Are The Elementary Particles Truly 'Elementary'?


by HopCat
Tags: elementary, particles
HopCat
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#1
Jul23-12, 08:49 AM
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I would like to know what your, and the general physics community think about whether the elementary particles we recognise today such as fermions, bosons and leptons are truly indivisible or are just made out of something smaller.
People named the atom 'the atom' because it mean indivisible, are we just at another stage of not knowing what comes next?
Thanks in advance for your opinions
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Bill_K
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#2
Jul23-12, 09:16 AM
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While it's clear that something further must underlie the Standard Model, it's not at all clear that this comes in the form of compositeness of the particles. Such "preon" models have been proposed, but there's no evidence for them. If anything, the LHC is suggesting that the next layer of the onion lies at even higher energies than we currently explore.
DrDu
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#3
Jul24-12, 02:26 AM
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AFAIK, "elementary" is not a concept of modern theory any more. Noninteracting particles are purely fictional and real particles can at best be described as a mud of infinitely many interacting particles. All that remains are some basic properties of the particles like charges, spin and mass.

Bill_K
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Jul24-12, 05:56 AM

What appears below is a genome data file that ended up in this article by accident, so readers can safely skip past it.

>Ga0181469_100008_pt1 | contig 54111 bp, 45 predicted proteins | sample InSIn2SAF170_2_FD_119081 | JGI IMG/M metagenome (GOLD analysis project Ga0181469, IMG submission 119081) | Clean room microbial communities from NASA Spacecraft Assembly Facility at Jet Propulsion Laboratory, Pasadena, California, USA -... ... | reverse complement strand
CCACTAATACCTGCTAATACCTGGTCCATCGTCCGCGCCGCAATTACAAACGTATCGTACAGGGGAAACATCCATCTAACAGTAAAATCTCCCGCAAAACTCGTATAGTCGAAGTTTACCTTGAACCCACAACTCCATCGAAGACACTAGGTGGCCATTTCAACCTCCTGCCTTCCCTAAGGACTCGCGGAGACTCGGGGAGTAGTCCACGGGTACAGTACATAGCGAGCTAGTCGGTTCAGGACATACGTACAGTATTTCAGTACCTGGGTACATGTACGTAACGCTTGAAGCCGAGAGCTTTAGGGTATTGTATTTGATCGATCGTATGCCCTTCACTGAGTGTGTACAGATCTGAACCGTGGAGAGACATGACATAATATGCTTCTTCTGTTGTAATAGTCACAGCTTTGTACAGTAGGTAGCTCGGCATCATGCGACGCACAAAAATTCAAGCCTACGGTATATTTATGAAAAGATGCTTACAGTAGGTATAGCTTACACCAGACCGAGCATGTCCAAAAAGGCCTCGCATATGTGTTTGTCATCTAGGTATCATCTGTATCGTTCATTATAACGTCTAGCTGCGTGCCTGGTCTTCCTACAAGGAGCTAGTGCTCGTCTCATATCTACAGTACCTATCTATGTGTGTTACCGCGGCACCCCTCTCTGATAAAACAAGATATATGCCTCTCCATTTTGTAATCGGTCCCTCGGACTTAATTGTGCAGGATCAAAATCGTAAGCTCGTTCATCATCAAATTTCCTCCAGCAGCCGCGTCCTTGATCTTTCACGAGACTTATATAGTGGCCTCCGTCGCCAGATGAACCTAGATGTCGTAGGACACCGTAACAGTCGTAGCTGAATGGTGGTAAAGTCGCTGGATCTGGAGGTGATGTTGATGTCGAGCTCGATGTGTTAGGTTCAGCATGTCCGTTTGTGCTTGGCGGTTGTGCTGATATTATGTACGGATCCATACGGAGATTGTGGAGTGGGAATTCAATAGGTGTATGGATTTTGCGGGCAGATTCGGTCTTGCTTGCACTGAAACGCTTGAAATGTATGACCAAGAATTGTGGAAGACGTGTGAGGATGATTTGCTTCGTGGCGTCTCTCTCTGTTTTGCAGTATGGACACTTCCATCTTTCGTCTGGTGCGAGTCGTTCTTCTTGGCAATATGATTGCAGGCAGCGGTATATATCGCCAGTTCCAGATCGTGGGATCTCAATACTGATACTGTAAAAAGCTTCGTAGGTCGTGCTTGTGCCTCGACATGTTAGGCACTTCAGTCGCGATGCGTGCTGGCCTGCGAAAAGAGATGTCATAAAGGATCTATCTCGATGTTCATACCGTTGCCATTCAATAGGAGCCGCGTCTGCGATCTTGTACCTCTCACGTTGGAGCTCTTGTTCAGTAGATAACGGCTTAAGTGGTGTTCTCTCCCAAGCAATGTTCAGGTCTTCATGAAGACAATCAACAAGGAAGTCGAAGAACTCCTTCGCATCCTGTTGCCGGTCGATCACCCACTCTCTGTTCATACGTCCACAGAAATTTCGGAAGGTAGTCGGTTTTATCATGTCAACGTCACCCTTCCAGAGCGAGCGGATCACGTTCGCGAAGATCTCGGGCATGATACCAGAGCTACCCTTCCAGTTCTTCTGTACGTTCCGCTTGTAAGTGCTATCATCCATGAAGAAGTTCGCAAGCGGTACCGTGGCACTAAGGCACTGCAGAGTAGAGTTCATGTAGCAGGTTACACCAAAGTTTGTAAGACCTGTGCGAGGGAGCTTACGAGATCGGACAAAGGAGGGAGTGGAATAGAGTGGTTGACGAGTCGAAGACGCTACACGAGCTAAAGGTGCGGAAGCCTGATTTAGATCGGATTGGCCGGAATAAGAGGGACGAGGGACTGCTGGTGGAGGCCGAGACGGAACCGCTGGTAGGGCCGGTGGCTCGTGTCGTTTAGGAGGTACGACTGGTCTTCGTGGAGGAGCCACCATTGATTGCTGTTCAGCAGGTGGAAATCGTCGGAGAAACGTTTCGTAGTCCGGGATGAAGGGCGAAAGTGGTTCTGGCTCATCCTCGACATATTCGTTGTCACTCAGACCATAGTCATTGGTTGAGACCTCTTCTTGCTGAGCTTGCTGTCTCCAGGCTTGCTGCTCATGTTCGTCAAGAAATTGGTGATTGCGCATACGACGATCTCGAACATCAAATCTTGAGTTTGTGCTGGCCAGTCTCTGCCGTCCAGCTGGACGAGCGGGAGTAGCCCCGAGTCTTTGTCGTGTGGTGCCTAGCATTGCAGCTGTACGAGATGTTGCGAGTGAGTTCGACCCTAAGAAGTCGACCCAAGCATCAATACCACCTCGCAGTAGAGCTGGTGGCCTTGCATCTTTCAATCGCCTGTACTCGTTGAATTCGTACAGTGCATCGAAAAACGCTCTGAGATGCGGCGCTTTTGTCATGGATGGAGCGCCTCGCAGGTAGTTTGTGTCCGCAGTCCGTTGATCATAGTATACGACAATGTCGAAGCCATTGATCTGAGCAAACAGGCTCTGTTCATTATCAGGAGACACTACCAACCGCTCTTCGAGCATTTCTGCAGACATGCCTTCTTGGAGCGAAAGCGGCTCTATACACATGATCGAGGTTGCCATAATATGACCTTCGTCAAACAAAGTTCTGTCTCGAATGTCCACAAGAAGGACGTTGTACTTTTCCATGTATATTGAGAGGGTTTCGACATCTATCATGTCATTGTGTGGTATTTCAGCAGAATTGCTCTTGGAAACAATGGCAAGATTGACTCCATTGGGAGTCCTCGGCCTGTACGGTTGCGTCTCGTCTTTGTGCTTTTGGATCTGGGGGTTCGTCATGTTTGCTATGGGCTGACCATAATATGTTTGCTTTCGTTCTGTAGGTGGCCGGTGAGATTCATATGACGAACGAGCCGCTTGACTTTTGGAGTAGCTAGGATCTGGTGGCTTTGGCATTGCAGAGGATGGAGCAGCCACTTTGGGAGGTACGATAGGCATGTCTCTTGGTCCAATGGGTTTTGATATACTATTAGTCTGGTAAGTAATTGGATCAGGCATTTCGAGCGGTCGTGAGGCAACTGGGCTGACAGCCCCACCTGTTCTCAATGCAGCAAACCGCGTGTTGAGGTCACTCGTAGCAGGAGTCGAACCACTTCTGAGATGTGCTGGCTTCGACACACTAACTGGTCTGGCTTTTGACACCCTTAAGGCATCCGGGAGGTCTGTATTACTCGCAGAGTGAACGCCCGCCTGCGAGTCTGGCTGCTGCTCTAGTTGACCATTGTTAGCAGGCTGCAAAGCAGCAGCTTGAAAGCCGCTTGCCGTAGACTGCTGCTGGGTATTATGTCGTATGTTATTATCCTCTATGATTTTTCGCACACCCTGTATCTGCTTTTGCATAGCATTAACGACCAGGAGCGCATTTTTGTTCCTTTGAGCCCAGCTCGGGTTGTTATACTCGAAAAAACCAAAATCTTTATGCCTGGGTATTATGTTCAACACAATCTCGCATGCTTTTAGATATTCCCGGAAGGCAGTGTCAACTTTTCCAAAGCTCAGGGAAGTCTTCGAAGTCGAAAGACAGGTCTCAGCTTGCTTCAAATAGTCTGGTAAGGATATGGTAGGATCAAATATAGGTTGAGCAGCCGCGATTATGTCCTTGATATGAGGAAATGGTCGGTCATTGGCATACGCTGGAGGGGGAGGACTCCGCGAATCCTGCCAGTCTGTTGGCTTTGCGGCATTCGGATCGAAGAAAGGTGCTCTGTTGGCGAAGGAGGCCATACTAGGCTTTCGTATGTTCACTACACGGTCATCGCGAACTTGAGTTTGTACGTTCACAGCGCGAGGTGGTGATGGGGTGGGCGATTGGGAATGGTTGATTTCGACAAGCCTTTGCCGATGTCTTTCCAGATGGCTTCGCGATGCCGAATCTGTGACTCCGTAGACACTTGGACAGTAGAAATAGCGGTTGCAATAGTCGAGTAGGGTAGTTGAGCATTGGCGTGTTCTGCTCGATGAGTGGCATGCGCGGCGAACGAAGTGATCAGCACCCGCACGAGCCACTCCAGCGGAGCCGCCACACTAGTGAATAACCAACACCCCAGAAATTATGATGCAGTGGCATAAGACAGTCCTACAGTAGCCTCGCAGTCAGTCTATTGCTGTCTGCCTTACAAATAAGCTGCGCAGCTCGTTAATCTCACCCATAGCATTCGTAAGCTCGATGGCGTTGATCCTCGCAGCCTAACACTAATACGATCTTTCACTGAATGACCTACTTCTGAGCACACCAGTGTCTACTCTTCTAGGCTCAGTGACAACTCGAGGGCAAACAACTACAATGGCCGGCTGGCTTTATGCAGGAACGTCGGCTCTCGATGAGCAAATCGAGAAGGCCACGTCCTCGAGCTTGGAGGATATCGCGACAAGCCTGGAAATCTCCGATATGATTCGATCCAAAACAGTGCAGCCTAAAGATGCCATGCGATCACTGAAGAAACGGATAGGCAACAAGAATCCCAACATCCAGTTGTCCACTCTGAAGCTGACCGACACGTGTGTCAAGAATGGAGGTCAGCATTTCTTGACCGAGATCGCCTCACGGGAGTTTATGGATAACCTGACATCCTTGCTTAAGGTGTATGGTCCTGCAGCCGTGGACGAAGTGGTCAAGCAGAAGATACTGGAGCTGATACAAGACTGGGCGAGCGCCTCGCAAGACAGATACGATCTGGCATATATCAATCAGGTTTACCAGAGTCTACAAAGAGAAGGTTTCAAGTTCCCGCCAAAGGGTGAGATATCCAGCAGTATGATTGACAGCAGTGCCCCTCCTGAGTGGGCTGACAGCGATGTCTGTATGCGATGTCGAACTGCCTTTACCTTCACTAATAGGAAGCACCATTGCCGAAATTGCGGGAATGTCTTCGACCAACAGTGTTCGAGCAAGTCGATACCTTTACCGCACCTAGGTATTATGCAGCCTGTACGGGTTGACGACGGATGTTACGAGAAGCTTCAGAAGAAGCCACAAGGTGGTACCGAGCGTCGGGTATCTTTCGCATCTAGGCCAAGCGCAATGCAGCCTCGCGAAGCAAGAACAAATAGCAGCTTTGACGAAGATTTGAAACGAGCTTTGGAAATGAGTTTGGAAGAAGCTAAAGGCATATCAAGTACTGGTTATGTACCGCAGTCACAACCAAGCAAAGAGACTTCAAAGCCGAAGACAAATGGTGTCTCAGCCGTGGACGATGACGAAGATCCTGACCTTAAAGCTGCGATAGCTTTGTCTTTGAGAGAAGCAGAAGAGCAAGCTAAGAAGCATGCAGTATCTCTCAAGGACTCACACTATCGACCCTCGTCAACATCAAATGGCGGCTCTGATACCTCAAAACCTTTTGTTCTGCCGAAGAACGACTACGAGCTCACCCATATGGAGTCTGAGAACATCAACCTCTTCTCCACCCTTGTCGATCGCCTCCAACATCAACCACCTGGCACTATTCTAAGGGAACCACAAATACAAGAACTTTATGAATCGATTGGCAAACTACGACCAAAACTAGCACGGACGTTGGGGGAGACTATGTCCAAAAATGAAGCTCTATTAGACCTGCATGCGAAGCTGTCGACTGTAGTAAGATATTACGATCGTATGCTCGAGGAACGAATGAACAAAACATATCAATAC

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Are The Elementary Particles Truly 'Elementary'?


Underlying the mud is a quantum field theory, and elementary particles are by definition the ones whose fields appear in the Lagrangian.
DrDu
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#5
Jul24-12, 06:40 AM
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Ok, but is the "decomposition" of interacting particles into non-interacting ones appearing in the un-renormalized Lagrangian unique and does it have physical significance?
Conde
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#6
Dec3-12, 10:11 AM
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I teach pre physics and chemistry to private high school students in central nj. I am looking for someone that has worked with atoms to speak to my classes on an elementary level. Any ideas?
Nabeshin
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#7
Dec3-12, 12:57 PM
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I think that at this point, and certainly for a long time into the future, it's best to think in terms of effective field theory. That is, the standard model is an approximation to some higher energy theory, and so what look like elementary particles when probed up to the TeV scale may not turn out to be in the higher energy theory. But it's not really a question of 'reality', since this theory may be subsumed by another, and so on and so forth. If you're willing to think of these theories simply as ever better approximations to reality, then the correct thing to say is, "Our current best description describes electrons, quarks, bosons as fundamental particles."
Vanadium 50
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#8
Dec3-12, 03:23 PM